To fund this research spending, UVMCC will receive $21.8 million in revenue. Half a
million will come from patient care clinical trials, $15 million from federal grants, and
$6.2 million from philanthropy and other sources of funding.


Issue: Students are somewhat double-counted. Their economic benefit (while students) is already contained in the labor spend from operations or the grant income.

The spending of these relocated and retained students can be attributed to UVMCC.
The average costs for students appear in Table 9, equal to $15,620 per student. Note that
this table excludes expenses for books and supplies, since many of these monies are
already reflected in the operations spending impact discussed in the previous section

NCI Data


  • The SQL is E:\projects\grants\NIH\LoadNIH.sql
  • The images, analysis, and reference files are in Z:\projects\Vermont\Cancer Center

The number of National Cancer Institute grants received in Vermont follows a familiar pattern: It oscillates around a modest value from the start of the data in 1987 before declining precipitously at some point between 2000 and 2010. For the NCI data, this decline happened around 2005. The mean value in the late 20th century was around 20 (i.e., ~18 for UVM and ~2 for other Vermont), and the mean following the decline is around 8. Moreover, before the collapse, a few grants were received by organizations other than UVM, but only UVM received NCI grants after 2012.

The NCI doesn't provide amounts for grants prior to 2012. When there are amounts available, only UVM received grants, and the grant amounts followed the same trend as the grant numbers. The mean grant amount is around $850,000.

So, for the Cancer Center to achieve its goal of $15m/yr in grants, it would need around 18 grants per year. There were 631 organizations receiving funding from the NCI in 2021; an organization with 18 grants per year is around the 85th percentile. Of course, not all NCI grants will likely accrue to the Cancer Center. The Cancer Center would, therefore, likely have to add between 10 and 15 grants per year to UVM's totals.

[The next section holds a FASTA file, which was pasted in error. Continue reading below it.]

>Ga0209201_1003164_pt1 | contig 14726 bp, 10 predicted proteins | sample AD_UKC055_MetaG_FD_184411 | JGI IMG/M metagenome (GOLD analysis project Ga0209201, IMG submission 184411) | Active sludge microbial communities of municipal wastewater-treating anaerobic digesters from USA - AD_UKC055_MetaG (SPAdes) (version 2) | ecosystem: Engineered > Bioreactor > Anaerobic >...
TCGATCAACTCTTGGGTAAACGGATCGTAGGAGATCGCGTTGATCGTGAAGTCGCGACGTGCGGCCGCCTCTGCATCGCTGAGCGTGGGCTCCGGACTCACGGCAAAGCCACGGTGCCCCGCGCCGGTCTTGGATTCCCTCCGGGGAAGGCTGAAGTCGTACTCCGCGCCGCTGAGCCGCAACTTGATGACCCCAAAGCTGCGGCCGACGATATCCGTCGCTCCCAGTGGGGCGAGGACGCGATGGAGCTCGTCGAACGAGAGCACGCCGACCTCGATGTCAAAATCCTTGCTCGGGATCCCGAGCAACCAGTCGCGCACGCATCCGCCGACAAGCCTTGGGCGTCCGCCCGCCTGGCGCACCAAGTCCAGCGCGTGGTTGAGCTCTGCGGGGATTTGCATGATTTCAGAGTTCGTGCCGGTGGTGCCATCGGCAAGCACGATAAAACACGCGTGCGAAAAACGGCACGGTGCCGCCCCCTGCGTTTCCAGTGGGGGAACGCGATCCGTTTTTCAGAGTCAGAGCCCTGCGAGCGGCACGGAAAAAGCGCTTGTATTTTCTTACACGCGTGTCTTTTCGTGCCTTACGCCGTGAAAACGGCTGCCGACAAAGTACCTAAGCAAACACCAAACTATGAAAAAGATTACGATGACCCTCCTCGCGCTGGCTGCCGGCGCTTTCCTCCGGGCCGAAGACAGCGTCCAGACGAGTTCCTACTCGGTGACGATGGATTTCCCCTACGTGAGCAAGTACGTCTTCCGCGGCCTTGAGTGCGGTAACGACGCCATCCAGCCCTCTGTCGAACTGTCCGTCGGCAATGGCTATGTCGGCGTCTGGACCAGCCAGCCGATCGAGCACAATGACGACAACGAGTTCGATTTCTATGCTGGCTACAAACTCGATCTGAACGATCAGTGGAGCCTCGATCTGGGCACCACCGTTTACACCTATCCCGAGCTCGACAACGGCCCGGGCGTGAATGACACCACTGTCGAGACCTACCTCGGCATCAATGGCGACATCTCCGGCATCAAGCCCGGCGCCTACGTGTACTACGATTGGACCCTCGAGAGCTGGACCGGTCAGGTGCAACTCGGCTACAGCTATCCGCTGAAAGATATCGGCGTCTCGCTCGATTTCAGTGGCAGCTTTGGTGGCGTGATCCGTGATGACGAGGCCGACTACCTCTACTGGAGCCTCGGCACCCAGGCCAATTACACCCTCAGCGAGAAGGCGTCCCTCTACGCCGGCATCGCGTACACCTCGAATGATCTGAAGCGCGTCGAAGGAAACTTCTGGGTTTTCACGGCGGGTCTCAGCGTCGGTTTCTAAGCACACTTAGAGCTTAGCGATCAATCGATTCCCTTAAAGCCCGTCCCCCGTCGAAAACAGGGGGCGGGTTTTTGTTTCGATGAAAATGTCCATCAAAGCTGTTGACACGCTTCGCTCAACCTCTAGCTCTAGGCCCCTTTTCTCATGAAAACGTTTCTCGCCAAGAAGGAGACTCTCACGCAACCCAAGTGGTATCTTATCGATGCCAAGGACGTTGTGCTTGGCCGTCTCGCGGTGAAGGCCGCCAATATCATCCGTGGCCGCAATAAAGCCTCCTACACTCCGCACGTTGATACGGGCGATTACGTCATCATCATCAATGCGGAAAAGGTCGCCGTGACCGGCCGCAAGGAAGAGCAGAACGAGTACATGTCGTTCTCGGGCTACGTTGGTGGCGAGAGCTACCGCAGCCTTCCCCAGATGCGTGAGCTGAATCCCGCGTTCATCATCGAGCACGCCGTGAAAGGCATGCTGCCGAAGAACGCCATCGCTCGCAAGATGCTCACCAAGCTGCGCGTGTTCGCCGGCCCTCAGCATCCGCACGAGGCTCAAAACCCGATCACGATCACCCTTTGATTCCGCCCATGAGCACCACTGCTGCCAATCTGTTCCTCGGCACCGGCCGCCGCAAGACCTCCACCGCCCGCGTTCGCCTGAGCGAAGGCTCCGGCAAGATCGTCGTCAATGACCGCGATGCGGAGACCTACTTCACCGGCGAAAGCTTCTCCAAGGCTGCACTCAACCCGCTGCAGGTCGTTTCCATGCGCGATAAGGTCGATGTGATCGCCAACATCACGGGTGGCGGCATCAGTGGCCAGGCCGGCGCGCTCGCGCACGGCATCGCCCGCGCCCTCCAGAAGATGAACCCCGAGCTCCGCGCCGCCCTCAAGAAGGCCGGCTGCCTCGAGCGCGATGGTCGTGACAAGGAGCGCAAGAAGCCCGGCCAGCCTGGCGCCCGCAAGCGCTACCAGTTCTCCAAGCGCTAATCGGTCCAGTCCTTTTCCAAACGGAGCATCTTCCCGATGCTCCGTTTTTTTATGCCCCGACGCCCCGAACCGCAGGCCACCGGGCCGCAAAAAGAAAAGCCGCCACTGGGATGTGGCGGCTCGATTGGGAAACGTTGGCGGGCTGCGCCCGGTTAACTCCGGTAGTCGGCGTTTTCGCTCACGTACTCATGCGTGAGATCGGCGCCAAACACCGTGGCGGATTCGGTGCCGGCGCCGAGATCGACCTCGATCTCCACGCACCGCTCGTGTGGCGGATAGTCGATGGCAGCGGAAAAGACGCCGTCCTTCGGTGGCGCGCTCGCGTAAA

Below is a list of institutions that UVM would have to be competitive with in terms of NCI grants to achieve its goals:


NIH Grant Data

I had Federal Grant Data from the NIH to hand from another project, updated to 2021 (see Vermont Science and Technology Plan). It shows that:

  • UVM and non-UVM NIH grants combined were at record low levels in 2017 and were at their second-lowest level on record in 2021.
  • UVM averaged around 150 NIH grants per year until about 2010. From 2011 to the present, it has averaged closer to 100 grants per year.
  • The total value of NIH grants to UVM also fell in 2011 but has increased somewhat in the last 5 years.
  • Non-UVM NIH grants experienced a boom from 2006 to 2016 but are now back to near-zero levels.

Assuming the Cancer Center meets its goals, it would add somewhere between 10 and perhaps 15 new grants (depending on how many cancer grants will accrue to researchers outside of the center) for a total between $8 and $12m additional dollars. This suggests that the Cancer Center will need to:

  • Increase UVM's number of NIH grants by around 12% and the amount of its NIH funding by around 14% each year.
  • Account for around 23% of UVM's NIH grants and around 15% of its NIH funding each year.